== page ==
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October. What to pick up at the market?

October. Back to school with your new books which still have that evocative newly print scent and carefully sharped pencils. Time for the smell of a woodpile awaiting for colder nights, for bright sunny days that make you step outside into the Nature. Time of cookies for breakfast and for an afternoon snack, time for a roast which will pervade your house with a Sunday aroma, even on a boring Wednesday, time for a muffled laughter under the first blanket in front of the tv.

October at the market

October, time to start another new section of Juls’ Kitchen. Seasonality has always been my inspiration in cooking. Since I moved on my own I had the chance to buy fruit and vegetables at the market, too. This gave me an even deeper sense of the passing of seasons, making me appreciate even more the anticipation of what’s to come. I’m reluctantly waving goodbye to the aubergines, my favourite summer, cherishing in my heart the moment when we will meet again, when the first grilled vegetables will bring me the slightly smoked smell of thinly sliced aubergines, drizzled with a dash of good olive oil and a splash of vinegar.

In the meantime I am also welcoming with open arms pumpkin and butternut squash, as you would welcome an old friend you have not seen for a long time. We will spend together a few exciting months, which will be full of surprises, rediscovered habits and steaming soups with a faint smell of nutmeg.

Let’s head to the market and see what awaits us in October on the stalls of our local producers.

October at the market

Vegetables

  • mushrooms. Grandma used to leave early in a foggy morning to go mushrooms hunting. We knew we would have risotto with porcini for lunch. If you prefer dried mushrooms, there’s also a lavish sauce for your fresh tagliatelle.
  • pumpkin, butternut squash, delicata squash. Will I be ever able to put into words my love for this Autumn vegetable? I began with risotto, crespelle, butternut mac and cheese till my favourite winter bundt cake. In these days I’m chopping, roasting, frying, pureeing squash as never before. Many new recipes will come soon.
  • radishes
  • radicchio. It’s a splash of colour in a boring salad, has a pleasant bitter note which gives an interesting depth of flavour to any dish, a precious resource in a last minute risotto.
  • rhubarb. I’ve spent passionate words to tell you about my love for rhubarb, to grieve the hard time to find it here in Tuscany. I ended up planting rhubarb in my garden and wishing for summer rain to water it, to let him grow luxuriantly. I miss the English days, when we would eat stewed rhubarb with clotted cream. Now I use it in cakes and tarts when I can.
  • turnips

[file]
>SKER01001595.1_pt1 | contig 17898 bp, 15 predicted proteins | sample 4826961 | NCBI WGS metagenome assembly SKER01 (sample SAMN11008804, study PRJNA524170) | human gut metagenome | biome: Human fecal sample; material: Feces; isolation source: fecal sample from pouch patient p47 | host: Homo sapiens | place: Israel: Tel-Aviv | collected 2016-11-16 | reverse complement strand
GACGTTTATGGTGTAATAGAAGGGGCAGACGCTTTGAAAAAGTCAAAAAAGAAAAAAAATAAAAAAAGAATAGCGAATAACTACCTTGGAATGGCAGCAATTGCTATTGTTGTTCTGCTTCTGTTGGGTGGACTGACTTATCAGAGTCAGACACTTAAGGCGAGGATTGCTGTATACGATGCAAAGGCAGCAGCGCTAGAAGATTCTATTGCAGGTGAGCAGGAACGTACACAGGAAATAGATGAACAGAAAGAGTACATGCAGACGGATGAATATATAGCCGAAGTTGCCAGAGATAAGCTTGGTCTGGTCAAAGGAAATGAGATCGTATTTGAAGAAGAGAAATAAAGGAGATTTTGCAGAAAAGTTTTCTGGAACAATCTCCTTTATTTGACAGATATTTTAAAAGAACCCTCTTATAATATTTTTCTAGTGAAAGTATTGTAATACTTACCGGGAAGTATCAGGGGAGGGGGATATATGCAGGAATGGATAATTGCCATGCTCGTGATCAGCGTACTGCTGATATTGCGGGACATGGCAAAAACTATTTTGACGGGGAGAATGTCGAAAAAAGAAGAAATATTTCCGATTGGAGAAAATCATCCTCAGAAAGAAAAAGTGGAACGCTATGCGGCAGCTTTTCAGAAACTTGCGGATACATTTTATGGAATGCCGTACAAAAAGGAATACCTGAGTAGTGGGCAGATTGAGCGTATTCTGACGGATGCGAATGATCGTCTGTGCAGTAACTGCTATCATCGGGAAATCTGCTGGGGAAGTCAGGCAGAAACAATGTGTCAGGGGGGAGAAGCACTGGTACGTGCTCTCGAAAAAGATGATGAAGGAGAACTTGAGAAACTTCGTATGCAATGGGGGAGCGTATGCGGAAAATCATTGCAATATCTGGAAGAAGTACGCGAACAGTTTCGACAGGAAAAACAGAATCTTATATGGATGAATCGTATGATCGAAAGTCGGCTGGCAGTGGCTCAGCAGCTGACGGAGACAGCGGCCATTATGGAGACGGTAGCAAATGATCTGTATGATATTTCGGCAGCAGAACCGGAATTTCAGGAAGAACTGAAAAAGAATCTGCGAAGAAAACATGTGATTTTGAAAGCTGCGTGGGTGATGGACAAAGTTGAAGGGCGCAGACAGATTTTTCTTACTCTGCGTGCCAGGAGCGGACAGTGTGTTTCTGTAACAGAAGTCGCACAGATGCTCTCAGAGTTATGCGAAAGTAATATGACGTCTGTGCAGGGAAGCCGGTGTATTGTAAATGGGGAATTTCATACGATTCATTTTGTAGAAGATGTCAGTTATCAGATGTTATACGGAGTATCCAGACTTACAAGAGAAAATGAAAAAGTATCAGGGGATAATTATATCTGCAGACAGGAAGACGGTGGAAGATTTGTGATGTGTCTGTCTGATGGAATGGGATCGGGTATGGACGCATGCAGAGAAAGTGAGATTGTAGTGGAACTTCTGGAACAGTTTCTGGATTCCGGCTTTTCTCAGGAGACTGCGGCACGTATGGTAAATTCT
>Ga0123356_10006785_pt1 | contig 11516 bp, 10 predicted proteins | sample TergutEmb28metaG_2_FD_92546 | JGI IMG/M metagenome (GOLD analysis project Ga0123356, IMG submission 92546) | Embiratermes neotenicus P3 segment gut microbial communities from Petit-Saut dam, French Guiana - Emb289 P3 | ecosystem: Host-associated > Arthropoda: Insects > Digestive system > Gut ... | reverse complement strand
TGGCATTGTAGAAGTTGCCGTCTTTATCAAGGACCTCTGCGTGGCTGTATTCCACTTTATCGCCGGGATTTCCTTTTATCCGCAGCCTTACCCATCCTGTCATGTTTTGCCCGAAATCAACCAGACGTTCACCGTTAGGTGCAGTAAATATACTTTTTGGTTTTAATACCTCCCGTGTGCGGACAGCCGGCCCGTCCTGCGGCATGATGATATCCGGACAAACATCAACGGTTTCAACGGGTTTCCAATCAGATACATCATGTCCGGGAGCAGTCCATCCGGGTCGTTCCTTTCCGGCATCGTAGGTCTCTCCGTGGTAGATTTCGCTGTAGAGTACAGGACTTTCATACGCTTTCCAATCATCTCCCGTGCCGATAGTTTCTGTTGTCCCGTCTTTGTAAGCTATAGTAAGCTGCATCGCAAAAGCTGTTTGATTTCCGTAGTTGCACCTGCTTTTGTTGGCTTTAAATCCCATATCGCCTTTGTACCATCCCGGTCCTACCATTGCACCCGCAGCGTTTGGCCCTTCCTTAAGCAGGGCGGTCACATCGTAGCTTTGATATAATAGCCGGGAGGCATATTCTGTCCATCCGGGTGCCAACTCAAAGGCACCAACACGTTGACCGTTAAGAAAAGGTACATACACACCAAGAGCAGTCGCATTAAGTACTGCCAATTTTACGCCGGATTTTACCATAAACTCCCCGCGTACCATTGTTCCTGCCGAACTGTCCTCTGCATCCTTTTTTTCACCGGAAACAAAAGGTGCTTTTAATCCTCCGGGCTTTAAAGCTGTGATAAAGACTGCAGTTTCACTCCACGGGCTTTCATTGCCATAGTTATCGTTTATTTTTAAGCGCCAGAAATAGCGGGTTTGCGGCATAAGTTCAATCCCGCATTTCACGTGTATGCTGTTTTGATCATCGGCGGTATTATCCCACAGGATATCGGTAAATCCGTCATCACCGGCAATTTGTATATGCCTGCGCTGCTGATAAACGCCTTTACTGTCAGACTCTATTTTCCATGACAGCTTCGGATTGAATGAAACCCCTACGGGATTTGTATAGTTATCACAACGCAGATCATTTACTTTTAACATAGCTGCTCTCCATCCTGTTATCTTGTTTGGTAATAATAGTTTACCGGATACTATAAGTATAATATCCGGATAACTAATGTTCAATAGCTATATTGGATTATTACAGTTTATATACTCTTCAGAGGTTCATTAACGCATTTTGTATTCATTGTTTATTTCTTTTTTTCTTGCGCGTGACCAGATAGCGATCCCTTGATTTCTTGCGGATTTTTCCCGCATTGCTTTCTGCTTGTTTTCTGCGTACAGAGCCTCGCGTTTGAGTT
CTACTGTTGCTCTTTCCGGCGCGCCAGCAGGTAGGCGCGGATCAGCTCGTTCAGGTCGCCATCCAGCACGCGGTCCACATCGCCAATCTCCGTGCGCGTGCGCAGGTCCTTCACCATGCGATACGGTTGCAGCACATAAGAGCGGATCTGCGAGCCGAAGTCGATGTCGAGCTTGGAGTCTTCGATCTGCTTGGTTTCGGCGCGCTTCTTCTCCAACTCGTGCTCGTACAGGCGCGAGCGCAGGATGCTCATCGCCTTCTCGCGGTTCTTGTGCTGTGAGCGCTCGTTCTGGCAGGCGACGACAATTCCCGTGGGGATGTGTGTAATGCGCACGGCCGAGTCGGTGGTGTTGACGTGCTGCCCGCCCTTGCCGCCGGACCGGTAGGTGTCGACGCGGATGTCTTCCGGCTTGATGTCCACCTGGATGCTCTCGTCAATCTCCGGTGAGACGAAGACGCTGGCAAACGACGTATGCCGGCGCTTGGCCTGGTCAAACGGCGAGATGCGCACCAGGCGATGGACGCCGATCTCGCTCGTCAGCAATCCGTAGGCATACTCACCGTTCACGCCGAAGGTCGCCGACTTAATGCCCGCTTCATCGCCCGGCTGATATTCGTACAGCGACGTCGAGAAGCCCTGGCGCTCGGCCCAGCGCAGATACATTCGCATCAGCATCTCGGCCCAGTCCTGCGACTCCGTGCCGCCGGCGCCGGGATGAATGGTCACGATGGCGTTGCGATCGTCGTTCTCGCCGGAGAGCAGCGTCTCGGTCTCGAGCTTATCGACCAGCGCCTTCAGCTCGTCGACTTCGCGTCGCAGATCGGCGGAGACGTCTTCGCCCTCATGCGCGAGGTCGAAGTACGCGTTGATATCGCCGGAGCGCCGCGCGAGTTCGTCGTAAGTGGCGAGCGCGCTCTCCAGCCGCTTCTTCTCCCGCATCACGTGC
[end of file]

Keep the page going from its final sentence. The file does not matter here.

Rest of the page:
• baby potatoes. Roast them with a drizzle of extra virgin olive oil, rosemary and sea salt, or steam baby potatoes and make a salad with some light home-made mayonnaise and dill.
  • savoy cabbage
  • beetroot. I learnt to appreciate them lately, now they have conquered their place in roasted vegetables an in a light hummus.
  • chard. I would usually opt for spinach, but when grandma comes back from the vegetable garden with a basket of wild chard there’s no better way to eat it than blanched in boiling water and quickly pan fried with a clove of garlic and a few flakes od chili pepper. If you want a more structured dish, make a soup or our malfatti.
  • cauliflower
  • carrots. Crunchy and fresh as an appetizer in a pinzimonio, I love to use them in a hummus, in a cake or in a minestrone.
  • onions. Just two words, onion soup. With bread croutons and melting cheese.
  • beans. A typical side dish in many trattorias in Florence, they’re the key ingredients for bread soup and and farro soup.

October at the market  October at the market

Fruit

  • lemons. They’re coming, they’re going to pervade our house with a fresh citrus smell, which will linger for the whole winter. From a traditional marmalade to a boiled or grilled fish, how can you survive without lemons?
  • plums
  • chestnuts. If I think about iconic Autumn elements chestnuts and mushrooms are the first products which cross my mind, followed by undergrowth smell and warm colours, ranging from brown to fiercy orange. Today chestnut flour is my ace in the hole when I want to bake a gluten-free cake or cookies. Use it to make castagnaccio, necci or biscotti.
  • hazelnuts
  • walnuts. In the last recipes I’ve sung the praises of their slightly bitter and rich taste and their versatility in the kitchen. Walnuts work magic in a wide range or recipes, from biscotti to buckwheat tortelli. I’m still using them in cookies and salads.
  • pomegranates. Small ruby red gems, a special twist to salads or yoghurt.
  • persimmons. When I was a child grandma would give me a small pottery dish, a teaspoon and a persimmon, that was my afternoon treat. I was quickly lost in a sugary and sticky ecstasy, which ended up licking the skin of persimmon as not to leave anything on the plate. Today I was persimmons to make cakes, too.
  • pears
  • apples (fuji, Braeburn, Golden Delicious, Stayman). Wait until next post for yet another apple cake.
  • grapes. Another afternoon treat, grape schiacciata, with the unusual and balsamic hint of rosemary.

Nebbia - Mist

October. Time of? What are you most looking forward in October? Which are the seasonal recipes you cannot wait to make again?

Bonus track

poster

This is a poster you can find with my book, Cucina da Chef con ingredienti low cost. It inspired me today’s post and it will be a guide for next ones.

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